Over the last two years North Macedonia and Bulgaria have been engaged in increasingly hostile diplomatic tensions.
Since, in last October, when Bulgaria decided to block the formal opening of the EU accession process, North Macedonia authorities unofficially launched in a large scale antibulgarian propaganda spread first in the national media and social networks and later on the international scene, trying to weaken Bulgarian government positions.
This week, tensions reached their paroxysm, with the multiplication of testimonies concerning citizens of North Macedonia who openly claim their Bulgarian identity and citizenship and who are questioned, pressured and even threatened by secret service agents. What makes this issue even more sensitive is the fact that over 130 000 citizens of North Macedonia have in addition a second - Bulgarian citizenship and officiality claim their Bulgarian roots and a Bulgarian self-identification. Huge media coverage has been given particularly on North Macedonia young singer Vasil Garvanliev, supposed to represent the country in the next edition of the Eurovision song contest. In the official video of his song, posted on Youtube, some people have seen a piece of art with colors resembling vaguely those of the Bulgarian flag (white, green, red). In parallel, a social media video from last year was released in which the singer openly and proudly claims its Bulgarian citizenship and roots. After a huge negative media and social media reaction, the singer was obliged to make public excuses for hurting his nation fellows feelings. Despite that, a petition against his participation has been initiated and more than 25 000 people have already signed it, insisting on the shame caused by someone who openly considers himself as Bulgarian and shows the colors of the Bulgarian flag. North Macedonian authorities remained silent so far but almost all media, including those who are close to the Prime minister Zoran Zaev have been actively part of this negative campaign.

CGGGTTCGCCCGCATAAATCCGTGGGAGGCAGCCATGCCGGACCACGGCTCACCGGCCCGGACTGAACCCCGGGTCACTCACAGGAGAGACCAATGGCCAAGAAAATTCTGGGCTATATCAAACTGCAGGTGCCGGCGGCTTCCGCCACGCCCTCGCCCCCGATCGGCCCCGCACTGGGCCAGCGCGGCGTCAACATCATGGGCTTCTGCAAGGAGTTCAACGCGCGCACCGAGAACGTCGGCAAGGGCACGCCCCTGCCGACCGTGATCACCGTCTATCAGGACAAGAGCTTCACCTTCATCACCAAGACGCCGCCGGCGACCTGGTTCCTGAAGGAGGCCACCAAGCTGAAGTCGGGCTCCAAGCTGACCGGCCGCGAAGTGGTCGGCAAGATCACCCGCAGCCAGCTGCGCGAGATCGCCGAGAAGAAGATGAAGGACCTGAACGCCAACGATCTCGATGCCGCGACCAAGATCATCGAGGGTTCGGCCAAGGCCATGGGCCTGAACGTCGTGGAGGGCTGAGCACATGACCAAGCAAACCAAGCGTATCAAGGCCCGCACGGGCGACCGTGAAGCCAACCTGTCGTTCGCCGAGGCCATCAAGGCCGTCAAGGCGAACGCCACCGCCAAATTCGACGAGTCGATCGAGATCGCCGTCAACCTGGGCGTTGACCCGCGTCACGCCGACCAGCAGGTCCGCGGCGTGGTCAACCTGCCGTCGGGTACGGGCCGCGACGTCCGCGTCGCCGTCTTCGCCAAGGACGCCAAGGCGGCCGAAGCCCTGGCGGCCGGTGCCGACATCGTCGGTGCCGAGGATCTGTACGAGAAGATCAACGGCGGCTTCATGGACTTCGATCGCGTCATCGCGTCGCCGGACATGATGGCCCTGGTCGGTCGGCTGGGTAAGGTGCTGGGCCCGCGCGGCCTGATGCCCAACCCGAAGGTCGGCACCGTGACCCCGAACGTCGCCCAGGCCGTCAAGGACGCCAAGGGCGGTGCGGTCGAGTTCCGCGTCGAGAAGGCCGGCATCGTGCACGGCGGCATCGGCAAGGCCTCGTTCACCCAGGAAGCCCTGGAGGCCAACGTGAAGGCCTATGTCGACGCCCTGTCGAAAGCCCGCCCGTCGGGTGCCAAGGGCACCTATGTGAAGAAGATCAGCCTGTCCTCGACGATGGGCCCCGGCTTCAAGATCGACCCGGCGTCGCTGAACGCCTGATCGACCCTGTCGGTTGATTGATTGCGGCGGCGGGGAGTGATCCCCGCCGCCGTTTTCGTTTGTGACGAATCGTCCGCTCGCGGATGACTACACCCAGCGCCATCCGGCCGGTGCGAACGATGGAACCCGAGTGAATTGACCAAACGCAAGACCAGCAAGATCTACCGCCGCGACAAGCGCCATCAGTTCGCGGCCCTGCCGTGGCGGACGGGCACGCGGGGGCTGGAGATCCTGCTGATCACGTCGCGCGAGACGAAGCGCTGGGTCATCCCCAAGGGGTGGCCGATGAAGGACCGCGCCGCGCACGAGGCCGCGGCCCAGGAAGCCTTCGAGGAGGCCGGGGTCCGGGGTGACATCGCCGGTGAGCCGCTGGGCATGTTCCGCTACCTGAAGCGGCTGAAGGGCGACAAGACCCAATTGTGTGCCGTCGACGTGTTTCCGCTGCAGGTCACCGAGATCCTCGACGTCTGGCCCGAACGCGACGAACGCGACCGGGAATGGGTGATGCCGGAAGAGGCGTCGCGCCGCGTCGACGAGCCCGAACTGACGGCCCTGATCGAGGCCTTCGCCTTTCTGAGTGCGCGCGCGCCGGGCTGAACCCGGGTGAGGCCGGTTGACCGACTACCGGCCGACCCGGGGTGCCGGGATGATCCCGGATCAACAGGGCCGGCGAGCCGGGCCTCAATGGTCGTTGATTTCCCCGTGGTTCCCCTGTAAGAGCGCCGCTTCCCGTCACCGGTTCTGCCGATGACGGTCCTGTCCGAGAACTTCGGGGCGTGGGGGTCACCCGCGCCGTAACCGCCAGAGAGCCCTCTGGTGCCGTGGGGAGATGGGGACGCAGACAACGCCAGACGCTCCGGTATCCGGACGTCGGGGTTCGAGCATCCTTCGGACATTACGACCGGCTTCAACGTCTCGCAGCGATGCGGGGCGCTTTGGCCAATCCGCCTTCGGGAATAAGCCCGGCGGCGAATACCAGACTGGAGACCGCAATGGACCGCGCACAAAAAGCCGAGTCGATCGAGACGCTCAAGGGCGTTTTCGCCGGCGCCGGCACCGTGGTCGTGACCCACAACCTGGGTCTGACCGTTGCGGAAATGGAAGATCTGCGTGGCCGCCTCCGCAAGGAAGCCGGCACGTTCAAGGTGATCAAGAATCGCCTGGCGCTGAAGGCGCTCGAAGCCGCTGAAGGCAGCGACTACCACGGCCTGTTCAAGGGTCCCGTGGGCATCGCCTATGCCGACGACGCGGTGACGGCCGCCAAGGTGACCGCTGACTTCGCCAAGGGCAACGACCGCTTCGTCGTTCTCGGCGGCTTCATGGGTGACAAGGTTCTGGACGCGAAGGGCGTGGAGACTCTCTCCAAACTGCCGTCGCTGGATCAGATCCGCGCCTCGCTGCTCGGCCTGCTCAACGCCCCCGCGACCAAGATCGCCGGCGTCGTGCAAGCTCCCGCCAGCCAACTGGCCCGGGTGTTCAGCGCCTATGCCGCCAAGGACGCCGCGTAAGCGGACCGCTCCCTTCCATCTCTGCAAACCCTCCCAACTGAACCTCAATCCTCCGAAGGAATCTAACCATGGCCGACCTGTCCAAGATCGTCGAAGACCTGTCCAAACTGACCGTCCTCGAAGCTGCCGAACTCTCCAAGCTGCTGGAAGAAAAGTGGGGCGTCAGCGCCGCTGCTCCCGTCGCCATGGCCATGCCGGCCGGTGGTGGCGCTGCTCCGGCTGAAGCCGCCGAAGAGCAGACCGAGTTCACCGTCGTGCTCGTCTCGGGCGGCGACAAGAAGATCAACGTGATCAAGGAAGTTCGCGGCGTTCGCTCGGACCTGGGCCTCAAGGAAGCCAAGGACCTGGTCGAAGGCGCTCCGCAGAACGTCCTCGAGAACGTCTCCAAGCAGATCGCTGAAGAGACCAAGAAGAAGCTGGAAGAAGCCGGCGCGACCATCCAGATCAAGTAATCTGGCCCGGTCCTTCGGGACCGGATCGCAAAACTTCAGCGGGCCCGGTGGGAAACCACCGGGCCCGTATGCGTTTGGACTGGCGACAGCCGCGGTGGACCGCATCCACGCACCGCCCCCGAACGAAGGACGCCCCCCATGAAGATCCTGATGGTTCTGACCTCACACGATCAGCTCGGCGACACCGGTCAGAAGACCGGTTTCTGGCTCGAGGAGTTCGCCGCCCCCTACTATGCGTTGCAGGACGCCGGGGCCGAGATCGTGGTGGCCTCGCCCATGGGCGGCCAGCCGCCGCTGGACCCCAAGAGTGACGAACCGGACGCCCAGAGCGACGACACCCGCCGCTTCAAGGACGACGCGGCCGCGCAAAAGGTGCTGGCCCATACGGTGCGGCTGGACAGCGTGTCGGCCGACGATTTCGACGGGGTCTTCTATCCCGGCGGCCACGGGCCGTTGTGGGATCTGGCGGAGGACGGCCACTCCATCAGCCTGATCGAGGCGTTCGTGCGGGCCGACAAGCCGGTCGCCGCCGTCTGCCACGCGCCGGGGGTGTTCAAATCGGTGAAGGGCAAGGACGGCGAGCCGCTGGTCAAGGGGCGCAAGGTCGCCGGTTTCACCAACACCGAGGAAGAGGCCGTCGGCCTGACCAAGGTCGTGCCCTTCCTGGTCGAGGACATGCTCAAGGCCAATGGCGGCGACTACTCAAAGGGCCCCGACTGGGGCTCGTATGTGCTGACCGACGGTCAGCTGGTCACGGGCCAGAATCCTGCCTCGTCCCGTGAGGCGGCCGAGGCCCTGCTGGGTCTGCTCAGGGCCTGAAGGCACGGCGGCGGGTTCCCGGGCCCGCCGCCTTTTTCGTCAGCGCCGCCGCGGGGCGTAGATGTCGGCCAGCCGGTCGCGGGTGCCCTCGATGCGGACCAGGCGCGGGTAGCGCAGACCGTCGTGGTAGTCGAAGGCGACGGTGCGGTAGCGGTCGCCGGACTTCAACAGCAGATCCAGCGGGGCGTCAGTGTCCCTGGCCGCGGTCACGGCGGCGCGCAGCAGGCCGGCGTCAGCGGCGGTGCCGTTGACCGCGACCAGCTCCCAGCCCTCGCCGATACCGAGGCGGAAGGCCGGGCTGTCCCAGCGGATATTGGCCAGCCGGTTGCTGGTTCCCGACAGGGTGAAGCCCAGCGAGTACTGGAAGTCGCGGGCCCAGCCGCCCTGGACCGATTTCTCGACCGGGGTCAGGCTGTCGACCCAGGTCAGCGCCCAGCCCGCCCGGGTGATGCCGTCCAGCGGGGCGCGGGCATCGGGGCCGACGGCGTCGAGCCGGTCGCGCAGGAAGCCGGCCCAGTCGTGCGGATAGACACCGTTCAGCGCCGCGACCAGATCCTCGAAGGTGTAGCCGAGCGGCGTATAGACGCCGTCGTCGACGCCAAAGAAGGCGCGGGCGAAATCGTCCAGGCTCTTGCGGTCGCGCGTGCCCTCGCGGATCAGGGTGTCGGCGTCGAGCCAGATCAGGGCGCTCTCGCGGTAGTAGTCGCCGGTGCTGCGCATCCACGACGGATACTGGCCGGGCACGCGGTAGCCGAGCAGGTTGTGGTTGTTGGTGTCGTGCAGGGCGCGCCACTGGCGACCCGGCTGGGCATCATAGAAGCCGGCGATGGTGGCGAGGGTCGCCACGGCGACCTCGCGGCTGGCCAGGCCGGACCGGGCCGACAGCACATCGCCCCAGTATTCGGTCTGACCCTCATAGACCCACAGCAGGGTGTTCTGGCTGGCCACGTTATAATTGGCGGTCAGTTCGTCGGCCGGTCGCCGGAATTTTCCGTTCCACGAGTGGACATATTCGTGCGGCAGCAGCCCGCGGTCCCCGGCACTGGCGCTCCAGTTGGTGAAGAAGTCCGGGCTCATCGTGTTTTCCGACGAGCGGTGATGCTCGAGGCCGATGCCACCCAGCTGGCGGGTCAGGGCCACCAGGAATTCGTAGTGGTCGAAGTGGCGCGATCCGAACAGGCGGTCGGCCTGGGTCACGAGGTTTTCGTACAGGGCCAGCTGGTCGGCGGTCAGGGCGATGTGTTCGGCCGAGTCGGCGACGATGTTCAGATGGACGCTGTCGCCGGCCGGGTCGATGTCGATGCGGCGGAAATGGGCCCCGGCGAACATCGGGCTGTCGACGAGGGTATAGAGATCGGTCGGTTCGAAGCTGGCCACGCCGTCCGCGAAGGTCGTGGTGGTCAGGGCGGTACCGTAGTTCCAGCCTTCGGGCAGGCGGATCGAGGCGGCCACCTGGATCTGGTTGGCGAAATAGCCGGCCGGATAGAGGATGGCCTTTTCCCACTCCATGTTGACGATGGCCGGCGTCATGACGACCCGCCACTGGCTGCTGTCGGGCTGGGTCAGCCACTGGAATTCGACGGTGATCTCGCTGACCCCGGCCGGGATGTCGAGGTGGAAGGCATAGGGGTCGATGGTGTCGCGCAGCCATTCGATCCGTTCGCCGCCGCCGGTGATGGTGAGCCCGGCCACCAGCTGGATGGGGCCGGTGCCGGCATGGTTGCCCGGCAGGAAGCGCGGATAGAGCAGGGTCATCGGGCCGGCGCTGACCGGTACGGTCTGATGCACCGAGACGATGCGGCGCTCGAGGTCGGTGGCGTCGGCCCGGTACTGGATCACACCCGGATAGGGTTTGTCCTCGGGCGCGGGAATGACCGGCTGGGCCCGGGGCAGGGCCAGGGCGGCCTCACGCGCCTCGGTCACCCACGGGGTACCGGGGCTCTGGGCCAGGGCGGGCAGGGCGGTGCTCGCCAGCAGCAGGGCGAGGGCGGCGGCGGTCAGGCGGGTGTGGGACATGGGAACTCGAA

Several prominent North Macedonia personalities have, however, openly expressed their opposition to the late antibulgarian hysteria. Former right wing Prime minister Ljubcho Georgievski, talked about “chauvinism”, while former left wing Foreign minister Denko Maleski compared the current situation to the public lynching of “traitors” (meaning Bulgarians) during the mid 40’s after the Yugoslav Communists took power. The prominent Macedonian academic and philosopher, professor Katarina Kolozova denounced de collective “craziness” and concluded that with such acts North Macedonia was definitely not ready for the EU.
Antibulgarian propaganda in North Macedonia is rooted in post Second World War historical and nation building narratives, created by the Communist Yugoslav state and aiming to make a clear distinction and artificial opposition between Macedonians and Bulgarians, which historically used to belong to the same nation. This propaganda not only survived the collapse of Communist Yugoslavia in the early 90’s, but has been maintained and even reinforced by North Macedonia political elites from both sides left and right. According this narratives, still present in school manuals and taught to Macedonian kids, Bulgarians are described as aggressors, invaders, occupants, barbarians, fascists and main historical figures who claimed, at their time, their Bulgarian ethnicity are presented as pure ethnic Macedonians. These historical manipulations, appropriations and hate speech have been the main reason for the Treaty of Friendship and Good neighborhood signed by the two countries in 2017. This treaty was supposed to overcome the misunderstandings over the common history, but has not been even partially implemented, due to North Macedonia refusal to change any historical narrative that could connect with past Bulgarian identities and language. North Macedonia authorities seem increasingly joining and self-appropriating the antibulgarian hysteria who was the main trademark for more than 15 years of the main opposition party VMRO-DPMNE. /BGNES